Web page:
A Multidisciplinary Survey to Assess Facilitators and Barriers to Successful Organ Donation in the Intensive Care Unit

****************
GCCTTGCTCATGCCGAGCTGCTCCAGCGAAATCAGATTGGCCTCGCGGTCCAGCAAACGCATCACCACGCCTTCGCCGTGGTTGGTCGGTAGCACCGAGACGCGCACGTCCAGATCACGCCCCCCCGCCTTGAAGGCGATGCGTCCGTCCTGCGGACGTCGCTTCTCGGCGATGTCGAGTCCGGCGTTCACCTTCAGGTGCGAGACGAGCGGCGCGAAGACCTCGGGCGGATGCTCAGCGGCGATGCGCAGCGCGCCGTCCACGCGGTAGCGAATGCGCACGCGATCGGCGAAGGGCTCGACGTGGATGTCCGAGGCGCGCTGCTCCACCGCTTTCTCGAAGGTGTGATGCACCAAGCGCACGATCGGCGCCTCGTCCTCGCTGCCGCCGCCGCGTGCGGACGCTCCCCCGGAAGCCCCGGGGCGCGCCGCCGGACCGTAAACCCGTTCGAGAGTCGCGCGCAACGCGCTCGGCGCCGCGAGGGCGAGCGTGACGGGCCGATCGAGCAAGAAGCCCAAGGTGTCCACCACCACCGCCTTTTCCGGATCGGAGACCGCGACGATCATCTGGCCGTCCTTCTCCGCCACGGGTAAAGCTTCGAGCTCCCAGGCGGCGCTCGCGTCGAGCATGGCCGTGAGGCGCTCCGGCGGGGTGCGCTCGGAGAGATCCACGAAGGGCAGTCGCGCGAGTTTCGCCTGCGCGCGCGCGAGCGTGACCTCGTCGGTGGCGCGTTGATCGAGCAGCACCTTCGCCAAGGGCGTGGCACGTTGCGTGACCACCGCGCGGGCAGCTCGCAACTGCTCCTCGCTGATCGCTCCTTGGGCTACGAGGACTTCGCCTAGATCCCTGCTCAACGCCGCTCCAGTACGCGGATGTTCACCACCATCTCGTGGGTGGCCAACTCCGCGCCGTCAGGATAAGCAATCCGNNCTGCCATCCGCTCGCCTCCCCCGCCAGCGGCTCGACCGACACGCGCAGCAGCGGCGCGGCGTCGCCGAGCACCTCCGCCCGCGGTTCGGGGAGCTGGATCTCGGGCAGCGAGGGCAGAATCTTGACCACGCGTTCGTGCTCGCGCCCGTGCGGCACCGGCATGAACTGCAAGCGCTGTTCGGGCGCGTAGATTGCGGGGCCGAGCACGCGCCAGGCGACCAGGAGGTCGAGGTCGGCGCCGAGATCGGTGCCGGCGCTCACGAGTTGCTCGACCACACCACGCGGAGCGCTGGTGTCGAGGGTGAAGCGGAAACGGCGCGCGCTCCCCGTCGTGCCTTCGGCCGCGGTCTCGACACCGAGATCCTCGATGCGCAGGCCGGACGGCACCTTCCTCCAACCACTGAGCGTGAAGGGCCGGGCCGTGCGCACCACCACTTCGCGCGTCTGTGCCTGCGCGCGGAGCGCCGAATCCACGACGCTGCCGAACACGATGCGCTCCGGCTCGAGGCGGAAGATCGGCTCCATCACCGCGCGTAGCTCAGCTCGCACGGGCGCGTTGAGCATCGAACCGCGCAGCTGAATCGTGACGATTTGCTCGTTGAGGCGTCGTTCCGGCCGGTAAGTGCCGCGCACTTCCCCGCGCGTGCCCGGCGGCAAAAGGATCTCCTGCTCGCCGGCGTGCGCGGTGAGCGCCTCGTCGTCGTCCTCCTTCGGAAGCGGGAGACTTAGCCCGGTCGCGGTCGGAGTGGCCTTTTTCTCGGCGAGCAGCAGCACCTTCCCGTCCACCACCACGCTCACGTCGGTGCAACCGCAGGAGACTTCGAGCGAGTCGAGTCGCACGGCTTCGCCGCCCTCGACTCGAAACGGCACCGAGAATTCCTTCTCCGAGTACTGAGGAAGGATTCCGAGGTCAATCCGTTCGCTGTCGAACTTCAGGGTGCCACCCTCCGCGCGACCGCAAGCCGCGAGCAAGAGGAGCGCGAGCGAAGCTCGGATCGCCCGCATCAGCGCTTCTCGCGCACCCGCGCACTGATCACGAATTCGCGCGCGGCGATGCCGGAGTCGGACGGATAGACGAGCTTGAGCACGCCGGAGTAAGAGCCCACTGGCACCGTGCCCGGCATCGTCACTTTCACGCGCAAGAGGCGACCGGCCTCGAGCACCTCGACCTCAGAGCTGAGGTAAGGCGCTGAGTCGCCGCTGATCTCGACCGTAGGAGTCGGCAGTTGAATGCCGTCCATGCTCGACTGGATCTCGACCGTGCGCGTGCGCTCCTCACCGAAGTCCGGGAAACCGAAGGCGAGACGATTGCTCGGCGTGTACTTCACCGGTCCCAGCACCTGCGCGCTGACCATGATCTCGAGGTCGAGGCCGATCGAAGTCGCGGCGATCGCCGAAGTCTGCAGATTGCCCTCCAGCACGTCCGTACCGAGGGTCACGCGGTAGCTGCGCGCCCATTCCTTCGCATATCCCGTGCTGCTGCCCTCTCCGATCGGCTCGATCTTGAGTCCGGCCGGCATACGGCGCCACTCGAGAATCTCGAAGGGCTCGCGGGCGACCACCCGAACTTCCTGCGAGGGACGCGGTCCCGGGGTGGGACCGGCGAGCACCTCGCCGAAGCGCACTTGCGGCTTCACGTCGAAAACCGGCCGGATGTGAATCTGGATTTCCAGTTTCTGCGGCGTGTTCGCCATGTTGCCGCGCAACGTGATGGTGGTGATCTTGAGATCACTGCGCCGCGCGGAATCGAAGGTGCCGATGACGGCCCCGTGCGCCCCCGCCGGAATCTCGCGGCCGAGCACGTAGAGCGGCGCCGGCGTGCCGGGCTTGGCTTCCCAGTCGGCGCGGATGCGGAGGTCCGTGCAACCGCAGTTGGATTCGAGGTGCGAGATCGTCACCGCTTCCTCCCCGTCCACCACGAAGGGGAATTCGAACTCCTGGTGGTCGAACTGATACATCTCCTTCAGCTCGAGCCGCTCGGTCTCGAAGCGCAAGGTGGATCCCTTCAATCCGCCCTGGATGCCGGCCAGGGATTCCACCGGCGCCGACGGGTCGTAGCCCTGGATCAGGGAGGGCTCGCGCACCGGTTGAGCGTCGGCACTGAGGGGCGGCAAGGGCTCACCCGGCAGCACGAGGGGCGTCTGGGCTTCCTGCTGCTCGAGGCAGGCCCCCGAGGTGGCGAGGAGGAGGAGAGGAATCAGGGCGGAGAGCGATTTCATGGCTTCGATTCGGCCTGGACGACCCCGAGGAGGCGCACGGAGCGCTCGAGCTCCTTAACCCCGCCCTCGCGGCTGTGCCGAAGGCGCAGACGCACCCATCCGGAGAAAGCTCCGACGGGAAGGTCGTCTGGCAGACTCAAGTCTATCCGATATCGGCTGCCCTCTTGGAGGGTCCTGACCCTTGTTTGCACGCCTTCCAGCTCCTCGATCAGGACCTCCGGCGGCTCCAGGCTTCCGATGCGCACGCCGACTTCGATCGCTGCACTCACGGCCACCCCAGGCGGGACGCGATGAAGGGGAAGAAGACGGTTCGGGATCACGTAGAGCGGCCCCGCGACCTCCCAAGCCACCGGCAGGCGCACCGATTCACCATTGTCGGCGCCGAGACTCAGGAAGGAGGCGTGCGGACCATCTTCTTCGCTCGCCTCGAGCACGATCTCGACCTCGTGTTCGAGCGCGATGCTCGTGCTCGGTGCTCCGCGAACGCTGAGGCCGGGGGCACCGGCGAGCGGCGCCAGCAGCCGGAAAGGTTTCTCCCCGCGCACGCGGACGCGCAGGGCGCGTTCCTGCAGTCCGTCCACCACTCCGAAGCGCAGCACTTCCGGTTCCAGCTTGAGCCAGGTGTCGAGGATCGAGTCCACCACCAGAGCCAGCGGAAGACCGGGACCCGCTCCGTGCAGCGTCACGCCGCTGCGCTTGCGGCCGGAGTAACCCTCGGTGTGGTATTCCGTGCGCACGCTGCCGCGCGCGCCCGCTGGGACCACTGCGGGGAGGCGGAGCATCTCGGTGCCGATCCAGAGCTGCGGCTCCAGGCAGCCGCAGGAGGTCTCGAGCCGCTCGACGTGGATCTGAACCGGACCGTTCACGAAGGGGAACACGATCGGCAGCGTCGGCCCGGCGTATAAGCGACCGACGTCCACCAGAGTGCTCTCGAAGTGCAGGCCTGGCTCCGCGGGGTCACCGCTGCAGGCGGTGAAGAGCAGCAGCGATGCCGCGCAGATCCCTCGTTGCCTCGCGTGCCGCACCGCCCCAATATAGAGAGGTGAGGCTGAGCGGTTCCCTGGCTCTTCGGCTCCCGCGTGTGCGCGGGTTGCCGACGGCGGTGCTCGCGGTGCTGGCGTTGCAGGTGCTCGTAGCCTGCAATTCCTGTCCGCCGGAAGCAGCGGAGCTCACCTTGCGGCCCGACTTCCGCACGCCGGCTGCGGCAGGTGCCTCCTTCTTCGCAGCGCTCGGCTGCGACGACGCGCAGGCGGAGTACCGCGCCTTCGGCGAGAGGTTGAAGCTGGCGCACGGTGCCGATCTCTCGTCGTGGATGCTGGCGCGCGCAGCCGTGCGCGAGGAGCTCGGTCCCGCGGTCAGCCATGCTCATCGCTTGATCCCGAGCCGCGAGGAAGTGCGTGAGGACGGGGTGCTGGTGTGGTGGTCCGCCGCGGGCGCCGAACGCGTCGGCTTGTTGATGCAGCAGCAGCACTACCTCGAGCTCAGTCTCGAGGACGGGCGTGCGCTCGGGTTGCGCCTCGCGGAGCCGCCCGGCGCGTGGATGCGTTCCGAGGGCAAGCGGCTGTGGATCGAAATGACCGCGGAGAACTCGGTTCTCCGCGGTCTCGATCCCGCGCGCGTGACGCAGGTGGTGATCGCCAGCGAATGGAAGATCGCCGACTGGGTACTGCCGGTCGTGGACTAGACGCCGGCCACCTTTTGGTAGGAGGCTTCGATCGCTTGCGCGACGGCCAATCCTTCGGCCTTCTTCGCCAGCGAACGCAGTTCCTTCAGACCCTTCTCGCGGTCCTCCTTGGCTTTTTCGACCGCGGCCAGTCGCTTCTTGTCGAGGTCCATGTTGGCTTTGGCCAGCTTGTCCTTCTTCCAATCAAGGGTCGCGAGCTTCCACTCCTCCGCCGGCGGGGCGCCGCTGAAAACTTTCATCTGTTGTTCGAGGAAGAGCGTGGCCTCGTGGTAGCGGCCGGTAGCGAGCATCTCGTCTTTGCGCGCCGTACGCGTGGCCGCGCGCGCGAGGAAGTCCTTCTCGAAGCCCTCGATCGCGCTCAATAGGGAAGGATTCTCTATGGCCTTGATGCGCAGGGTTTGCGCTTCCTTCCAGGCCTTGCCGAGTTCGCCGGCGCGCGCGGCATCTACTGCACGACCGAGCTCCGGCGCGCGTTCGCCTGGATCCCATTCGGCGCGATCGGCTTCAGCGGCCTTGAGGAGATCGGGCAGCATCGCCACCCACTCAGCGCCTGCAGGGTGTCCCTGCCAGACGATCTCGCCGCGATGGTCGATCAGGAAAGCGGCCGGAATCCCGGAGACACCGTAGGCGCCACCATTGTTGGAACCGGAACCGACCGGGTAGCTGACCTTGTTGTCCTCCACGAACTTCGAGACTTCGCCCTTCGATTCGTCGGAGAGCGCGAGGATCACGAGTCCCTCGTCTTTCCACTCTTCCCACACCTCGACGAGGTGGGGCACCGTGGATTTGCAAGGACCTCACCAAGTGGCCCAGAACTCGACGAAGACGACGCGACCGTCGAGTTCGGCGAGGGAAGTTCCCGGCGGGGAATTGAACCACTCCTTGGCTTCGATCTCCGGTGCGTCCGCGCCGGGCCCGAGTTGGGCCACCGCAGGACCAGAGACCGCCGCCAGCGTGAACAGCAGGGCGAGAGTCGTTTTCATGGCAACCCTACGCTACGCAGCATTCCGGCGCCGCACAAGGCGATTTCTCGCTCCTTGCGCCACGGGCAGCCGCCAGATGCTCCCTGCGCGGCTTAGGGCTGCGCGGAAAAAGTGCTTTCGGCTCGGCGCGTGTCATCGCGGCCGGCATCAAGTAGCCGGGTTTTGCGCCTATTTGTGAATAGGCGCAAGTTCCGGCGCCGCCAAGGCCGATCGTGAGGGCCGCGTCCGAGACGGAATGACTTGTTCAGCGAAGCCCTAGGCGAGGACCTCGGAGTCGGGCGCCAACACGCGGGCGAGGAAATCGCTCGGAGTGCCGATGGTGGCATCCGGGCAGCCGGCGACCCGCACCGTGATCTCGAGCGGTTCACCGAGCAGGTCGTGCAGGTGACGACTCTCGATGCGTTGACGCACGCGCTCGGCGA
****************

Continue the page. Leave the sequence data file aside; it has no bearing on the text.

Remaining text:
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INTRODUCTION: Rates of successful organ donation vary between otherwise comparable intensive care units (ICUs). The ICU staff have a unique perspective into the facilitators and barriers underlying this variation in successful deceased organ donation. RESEARCH QUESTION: What do ICU staff perceive to be the most meaningful facilitators and barriers to deceased organ donation? DESIGN: We designed and conducted a survey of all disciplines working in the ICU to ascertain the perceived facilitators and barriers to donation in an academic tertiary care hospital. Survey reliability was assessed using Cronbach α. Factor analysis was used to assess construct validity and identify potentially redundant survey items. RESULTS: We had responses from 108 ICU staff, including nurses (n = 75), respiratory therapists (n = 14), physicians (n = 12), chaplains (n = 2), as well as social work, pharmacy, physiotherapy, and occupational therapy (n = 1 each). Perceived facilitators included availability of organ donation organization coordinators, explicit institutional support for donation, ICU staff culture toward donation, standardized order sets for donation, presence of ICU staff with donation experience, and bedside nurse presence at discussions about donation. Perceived barriers included ICU staff ruling out potentially suitable donors before consulting a donor coordinator, physician communication skills, low priority for organ donation among operating room staff, limited family understanding of patient prognosis and organ donation, and limited emotional readiness of families to discuss donation. DISCUSSION: Several staff-perceived facilitators and barriers to deceased organ donation were identified in the ICU. Future research could identify strategies to promote these facilitators and overcome barriers.
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